Angie Peacock, MSW, CPC, later presented her experiences as a patient in this system, eventually abandoning it, along with its psychiatric drugs. She described the challenges of doing so, including self-doubt and judgments from others. She encourages people who choose to follow in her footsteps, to redefine their relationships with the “experts” and re-conceptualize their life experiences that have been labeled "symptoms."
The conference culminated with a captivating discussion between Joe Tarantolo, MD and David Cohen, PhD, a long-time psychiatrist and long-time social work academic, respectively. They tried to delineate how, in the current era of "evidence-based psychotherapy" and "behavioral health," the two disciplines approach a variety of topics related to diagnoses, psychotherapy, and the very nature of human suffering.
Yet, despite the value of these conference presentations, as well as our long history of other powerful and uplifting experiences during our annual gathering, the orthodoxy is still firmly in place, calling the shots about people's rights to self-determination. Under the guise of healthcare, that orthodoxy dictates morally-derived standards of appropriate ways to act, feel, and think. Moreover, when we step outside the boundaries of those vague moral norms, we are at risk of losing our very essence of self and freedom by being subjected to long-term and coercive chemical (and less so, electrical and surgical) abuses, and involuntary confinement away from the very support systems so vital for restoration. Both of these reactions by the orthodoxy do nothing but exacerbate the problem by forcing further escape from the realities in our worlds - seeing escape as the answer, rather than engagement with our worlds despite the pain. Escaping merely serves to further distance us from possible solutions that would eventually reap a sense of meaning and contentment.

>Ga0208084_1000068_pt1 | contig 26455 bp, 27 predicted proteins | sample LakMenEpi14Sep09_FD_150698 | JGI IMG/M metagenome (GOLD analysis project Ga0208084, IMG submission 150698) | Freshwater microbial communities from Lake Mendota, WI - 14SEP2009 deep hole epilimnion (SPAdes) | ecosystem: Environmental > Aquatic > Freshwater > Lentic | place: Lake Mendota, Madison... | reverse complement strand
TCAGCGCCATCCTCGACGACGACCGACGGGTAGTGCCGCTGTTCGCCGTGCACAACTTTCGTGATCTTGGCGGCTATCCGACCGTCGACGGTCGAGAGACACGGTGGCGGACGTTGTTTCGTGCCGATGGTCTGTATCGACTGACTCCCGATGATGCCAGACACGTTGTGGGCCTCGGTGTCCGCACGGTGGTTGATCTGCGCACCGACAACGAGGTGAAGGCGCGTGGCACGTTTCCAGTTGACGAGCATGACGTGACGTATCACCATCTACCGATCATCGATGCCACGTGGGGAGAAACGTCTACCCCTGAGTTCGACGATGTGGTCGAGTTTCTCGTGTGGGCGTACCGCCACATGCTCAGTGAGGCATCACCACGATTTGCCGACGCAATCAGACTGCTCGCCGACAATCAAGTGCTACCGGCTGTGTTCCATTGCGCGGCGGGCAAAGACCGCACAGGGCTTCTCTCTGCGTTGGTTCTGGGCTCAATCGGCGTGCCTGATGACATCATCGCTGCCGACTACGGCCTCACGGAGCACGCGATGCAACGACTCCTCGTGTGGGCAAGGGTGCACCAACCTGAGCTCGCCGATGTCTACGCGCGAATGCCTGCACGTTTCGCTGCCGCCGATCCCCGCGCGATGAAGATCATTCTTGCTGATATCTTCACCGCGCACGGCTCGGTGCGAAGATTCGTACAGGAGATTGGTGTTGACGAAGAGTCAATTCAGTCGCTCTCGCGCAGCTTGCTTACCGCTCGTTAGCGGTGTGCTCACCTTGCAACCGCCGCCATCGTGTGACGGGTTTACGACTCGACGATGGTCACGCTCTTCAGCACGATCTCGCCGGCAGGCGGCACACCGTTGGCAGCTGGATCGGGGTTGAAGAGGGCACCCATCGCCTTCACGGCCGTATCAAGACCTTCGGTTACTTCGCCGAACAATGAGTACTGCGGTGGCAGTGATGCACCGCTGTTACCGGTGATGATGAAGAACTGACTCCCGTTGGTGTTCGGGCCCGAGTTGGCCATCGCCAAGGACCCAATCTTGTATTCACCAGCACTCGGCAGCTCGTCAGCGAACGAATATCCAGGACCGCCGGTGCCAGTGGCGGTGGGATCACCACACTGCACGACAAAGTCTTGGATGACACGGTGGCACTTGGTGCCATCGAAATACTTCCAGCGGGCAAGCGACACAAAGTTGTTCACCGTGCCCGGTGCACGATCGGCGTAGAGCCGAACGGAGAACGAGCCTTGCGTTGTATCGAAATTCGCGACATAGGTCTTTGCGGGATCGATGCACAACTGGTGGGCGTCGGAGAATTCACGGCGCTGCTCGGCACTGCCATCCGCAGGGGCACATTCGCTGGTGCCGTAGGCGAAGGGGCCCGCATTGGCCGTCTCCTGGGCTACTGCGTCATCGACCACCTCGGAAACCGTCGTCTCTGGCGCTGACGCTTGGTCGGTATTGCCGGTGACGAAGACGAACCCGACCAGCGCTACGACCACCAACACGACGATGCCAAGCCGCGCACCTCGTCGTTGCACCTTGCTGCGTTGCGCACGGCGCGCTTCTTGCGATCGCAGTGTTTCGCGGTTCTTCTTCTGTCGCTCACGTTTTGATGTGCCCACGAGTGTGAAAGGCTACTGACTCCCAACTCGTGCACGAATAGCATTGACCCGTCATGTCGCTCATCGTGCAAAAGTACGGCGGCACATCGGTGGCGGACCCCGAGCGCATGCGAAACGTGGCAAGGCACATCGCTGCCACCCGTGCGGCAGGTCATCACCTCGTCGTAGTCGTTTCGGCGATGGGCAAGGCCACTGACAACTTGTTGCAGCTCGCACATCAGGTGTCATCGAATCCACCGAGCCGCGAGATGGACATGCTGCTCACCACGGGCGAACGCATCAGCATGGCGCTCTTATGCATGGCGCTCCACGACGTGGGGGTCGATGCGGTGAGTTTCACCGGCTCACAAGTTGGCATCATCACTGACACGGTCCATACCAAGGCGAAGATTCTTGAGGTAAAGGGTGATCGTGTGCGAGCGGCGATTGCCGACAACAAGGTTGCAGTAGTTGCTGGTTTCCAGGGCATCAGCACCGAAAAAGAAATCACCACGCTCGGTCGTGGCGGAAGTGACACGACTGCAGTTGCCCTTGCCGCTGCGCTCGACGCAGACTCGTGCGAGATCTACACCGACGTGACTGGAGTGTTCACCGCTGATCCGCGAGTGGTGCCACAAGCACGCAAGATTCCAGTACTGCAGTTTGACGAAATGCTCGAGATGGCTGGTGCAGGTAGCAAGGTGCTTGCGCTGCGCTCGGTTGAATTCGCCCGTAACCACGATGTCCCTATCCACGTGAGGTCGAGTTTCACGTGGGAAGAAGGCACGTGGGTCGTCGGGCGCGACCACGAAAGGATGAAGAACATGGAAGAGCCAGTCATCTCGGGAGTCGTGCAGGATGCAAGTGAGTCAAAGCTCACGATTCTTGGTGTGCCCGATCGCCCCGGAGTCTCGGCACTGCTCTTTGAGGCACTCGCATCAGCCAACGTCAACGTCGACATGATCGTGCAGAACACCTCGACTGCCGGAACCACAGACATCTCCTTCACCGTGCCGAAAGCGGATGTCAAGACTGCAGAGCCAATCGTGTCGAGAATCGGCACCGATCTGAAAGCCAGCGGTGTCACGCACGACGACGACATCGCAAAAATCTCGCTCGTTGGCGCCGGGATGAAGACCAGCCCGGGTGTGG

What are we to do? We have run the gamut from Congressional contact, peer-reviewed research and writings, consumer-driven demands for rights, one-on-one contact with other professionals and potential consumers, and both mainstream and social media attempts to share our critique with the rest of the world. But is it working? We try to stay connected to other like-minded organizations, and have considered the possibility of coalescing into one large consortium that can speak against these insults with a louder and more powerful voice against mainstream psychiatry. But are these organizations able, or willing, to put away parochial interests for the benefit of this strategy of a unified voice? Or, are we so diverse in our organizing principles that finding solidarity is nearly impossible.
As we get ready for ISEPP's 26th Annual Conference (tentatively set for Virginia Beach in the fall of 2024), I want to reflect on where we've been and how we can (and if we can) adjust ISEPP to have a greater impact on the current state of the clinical industries. I think such an organizational refinement that is based on historical experiences is needed for any group, if that group wants to retain, and even extend, its significance.
Chuck Ruby, Ph.D., is a psychologist who has been in private practice for the past 25 years, after a 20-year career with the U.S. Air Force. You can read more about him at his personal website. He is the author of Smoke and Mirrors: How You Are Being Fooled About Mental Illness - An Insider's Warning to Consumers. Dr. Ruby is the past Chairperson of the Board for ISEPP and has been the Executive Director since 2015.